Sensory Neuromarketing: The power of senses in marketing
Sensory Neuromarketing, let's discover our 5 senses
Have you ever wondered how the senses are exploited by neuromarketing experts to understand consumer choices and preferences?
In this article, we try to understand what is sensory Neuromarketing and how this can influence purchasing behavior.
- Hearing is the sense in charge of capturing the sounds that come from outside the human body and transmitting them.
- Taste is the sense that gives indications on the taste of what we eat and drink distinguishing bitterness, sweetness, sapidity and acidity.
- Smell is the sense assigned to the perception of odorous stimuli.
- Finally, touch allows the recognition of some physical characteristics of objects (hardness, shape).
Sensory Neuromarketing: selling through the senses
When we talk about Sensory Neuromarketing, it means that sight, hearing, smell, taste and touch are solicited within a store in order to arouse emotions that potentially can then be converted into purchase.
An emotional marketing, neuromarketing, born from the idea that the consumer does not always follow a rational cognitive process to reach the final decision of purchase.
There are many chains and brands that use the 5 senses to influence a customer’s shopping experience.
The music, the perfumes, the colors can improve the time of stay inside a store and thus increase the sales.
But let’s take a few examples.
The music broadcast in the cafeterias of the well-known Starbucks chain is designed and released by Hearmusic and creates an intimate and relaxing environment.
Not surprisingly, many of their customers become “habitual” with a stay sometimes even of hours (and consequently more purchases), as the recreated environment is ideal for studying, working or reading a good book.
It is therefore a strategy that allows the brand to maintain a more intimate contact with its customers.
Among all the senses, smell is undoubtedly the one with deeper roots.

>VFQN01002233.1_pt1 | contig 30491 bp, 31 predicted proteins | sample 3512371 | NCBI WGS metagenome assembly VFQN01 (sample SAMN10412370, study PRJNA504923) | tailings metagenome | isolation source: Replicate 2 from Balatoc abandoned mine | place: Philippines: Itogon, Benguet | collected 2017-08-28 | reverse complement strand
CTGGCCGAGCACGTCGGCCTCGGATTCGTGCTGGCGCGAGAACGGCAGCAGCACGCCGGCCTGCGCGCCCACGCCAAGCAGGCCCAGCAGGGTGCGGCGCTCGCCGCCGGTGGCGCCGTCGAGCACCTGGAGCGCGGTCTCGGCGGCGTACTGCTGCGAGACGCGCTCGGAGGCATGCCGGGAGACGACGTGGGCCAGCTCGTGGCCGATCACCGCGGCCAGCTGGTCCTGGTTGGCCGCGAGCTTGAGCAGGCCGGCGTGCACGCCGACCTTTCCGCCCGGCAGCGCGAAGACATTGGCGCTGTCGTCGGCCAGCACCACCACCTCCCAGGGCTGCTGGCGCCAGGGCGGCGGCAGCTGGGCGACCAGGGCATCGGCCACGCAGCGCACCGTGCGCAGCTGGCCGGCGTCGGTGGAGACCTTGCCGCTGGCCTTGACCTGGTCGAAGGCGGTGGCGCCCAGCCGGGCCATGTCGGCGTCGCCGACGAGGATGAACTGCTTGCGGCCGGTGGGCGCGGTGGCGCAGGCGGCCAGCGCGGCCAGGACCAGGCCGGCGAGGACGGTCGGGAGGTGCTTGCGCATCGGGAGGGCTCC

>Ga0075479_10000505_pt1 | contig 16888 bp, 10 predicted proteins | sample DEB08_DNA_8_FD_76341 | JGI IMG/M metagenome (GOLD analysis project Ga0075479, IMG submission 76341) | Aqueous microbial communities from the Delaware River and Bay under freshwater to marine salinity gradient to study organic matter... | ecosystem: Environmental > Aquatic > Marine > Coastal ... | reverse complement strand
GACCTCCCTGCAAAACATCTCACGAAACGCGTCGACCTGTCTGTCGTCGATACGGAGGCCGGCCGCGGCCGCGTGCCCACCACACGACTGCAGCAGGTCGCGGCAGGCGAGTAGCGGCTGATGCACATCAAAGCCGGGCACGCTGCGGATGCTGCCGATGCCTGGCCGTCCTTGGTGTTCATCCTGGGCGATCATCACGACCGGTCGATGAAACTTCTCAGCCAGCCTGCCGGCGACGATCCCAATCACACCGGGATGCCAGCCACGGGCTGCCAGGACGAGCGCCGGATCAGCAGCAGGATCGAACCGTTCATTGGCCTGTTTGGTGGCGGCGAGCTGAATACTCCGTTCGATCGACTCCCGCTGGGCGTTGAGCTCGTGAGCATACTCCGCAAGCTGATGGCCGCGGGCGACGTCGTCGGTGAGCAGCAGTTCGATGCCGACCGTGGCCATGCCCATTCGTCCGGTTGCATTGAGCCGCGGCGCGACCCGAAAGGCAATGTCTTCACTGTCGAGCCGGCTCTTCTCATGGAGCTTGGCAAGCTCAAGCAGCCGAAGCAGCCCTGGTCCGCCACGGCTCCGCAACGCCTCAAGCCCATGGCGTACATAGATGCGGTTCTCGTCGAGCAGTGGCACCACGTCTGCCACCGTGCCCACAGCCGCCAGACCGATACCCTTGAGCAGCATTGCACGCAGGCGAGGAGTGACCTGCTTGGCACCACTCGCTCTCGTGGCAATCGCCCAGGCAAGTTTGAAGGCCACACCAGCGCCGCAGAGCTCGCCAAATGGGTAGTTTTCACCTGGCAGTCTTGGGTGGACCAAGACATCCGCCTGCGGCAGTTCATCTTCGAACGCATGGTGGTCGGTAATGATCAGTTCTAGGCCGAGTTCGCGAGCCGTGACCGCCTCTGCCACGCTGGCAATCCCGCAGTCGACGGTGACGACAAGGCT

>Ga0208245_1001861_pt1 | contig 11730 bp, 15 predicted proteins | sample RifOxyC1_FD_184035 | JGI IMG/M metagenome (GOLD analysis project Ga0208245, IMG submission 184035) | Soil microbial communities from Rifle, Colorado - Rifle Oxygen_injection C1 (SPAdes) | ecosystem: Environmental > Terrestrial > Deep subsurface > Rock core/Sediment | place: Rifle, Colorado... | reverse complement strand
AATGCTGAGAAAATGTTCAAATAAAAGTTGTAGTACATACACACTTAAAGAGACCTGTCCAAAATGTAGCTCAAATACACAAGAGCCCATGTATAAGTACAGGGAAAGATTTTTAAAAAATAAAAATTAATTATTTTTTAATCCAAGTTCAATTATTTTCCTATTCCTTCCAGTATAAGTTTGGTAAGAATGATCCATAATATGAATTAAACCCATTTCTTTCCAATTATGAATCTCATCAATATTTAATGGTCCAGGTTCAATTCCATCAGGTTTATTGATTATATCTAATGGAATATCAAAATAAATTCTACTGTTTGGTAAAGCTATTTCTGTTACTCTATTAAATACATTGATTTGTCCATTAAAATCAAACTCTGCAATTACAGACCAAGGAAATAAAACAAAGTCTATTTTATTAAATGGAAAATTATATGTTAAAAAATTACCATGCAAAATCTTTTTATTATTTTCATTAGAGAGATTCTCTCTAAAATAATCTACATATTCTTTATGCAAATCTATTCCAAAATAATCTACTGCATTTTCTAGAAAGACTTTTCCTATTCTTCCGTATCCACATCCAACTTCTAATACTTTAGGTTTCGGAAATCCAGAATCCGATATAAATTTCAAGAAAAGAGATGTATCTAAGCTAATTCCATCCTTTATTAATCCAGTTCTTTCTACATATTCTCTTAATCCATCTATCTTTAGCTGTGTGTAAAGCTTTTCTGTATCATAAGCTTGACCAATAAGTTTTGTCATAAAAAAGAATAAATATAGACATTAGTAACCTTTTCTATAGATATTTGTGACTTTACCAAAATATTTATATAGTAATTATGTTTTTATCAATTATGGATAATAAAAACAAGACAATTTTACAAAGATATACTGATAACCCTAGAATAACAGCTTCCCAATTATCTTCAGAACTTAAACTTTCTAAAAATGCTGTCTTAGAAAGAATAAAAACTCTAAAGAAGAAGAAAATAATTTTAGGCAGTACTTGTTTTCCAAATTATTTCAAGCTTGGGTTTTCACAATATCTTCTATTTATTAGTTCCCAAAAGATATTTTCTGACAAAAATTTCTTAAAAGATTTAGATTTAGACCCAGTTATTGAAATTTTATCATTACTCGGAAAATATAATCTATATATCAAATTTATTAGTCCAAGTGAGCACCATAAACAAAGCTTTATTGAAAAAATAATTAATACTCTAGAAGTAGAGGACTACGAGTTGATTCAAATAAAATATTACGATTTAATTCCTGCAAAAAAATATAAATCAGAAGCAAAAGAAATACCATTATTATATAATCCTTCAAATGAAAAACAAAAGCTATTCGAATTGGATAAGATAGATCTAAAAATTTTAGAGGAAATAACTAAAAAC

Why? Simple, its receptors in the nose activate the limbic system and control emotions, memories and sense of well-being.
You probably happen to smell the food before eating it, to cover up bad smells with dedicated perfumes and so on.
So, how can you use perfume for your store?
You can take inspiration from famous companies, such as British Airways.
The company spreads a fragrance of herbs in its terminals, to give travelers the feeling of being in an open and quiet place instead of crowded.
There are also clothing chains that use cotton essences to influence sales.
Also, let’s talk briefly about the Lidl grocery stores.
The recently opened shops have placed the bakery just after the entrance, next to fruits and vegetables.
Try to think about the reason for this decision?
Sensory Neuromarketing: sight alone is not enough
I’ll tell you a secret.
Sight is the least appropriate way to generate interest and to push us to buy.
Yep, most people aren’t addicted to sparkling images and colors.
Don’t you believe it? Try looking at the photo above for a few seconds and then close your eyes.
Now I ask you: how many brands do you remember seeing?
I can assure you that over 90% of people say they only remember one.
All this therefore makes us understand that basing our activity exclusively on the visual aspect would be a big mistake.
In advertising, visual stimulation alone is too ineffective.
This is why it is necessary to exploit and put together the other senses as well.
A Sensory Neuromarketing experiment
Neuromarketing expert Martin Lindstrom and neuroscientist Gemma Calvert conducted a series of experiments on volunteers undergoing functional magnetic resonance imaging (fRMI).
One of the experiments was to show the image of a glass of frozen Coca-Cola.
After that, they submitted to the volunteers olfactory fragrances always associated with Coca Cola.
Later they showed together the images and fragrances.
Result: in general, the volunteers expressed a statistically better judgment than the single image or fragrance.
This means that images and perfumes worked much better together.
The reason is that when perfume and image are well connected to each other, we can obtain the brand’s memory for a much longer time than the single image of the brand itself.
fMRI results were even more surprising.
The smell of a product enabled sight-like emotions to be activated in the brain, allowing the volunteer to immediately imagine the logo of the brand.
Why? Because they’re related to mirror neurons, which we’ve talked about extensively here.
We have seen how the focus on sensations has transformed sales from distributive to creative.
We can therefore say that it is no longer a question of selling products, but real consumer experiences.
However, remember that Sensory Neuromarketing is not only seen or smelled, but also heard and touched, but this, I will talk about in a future article.
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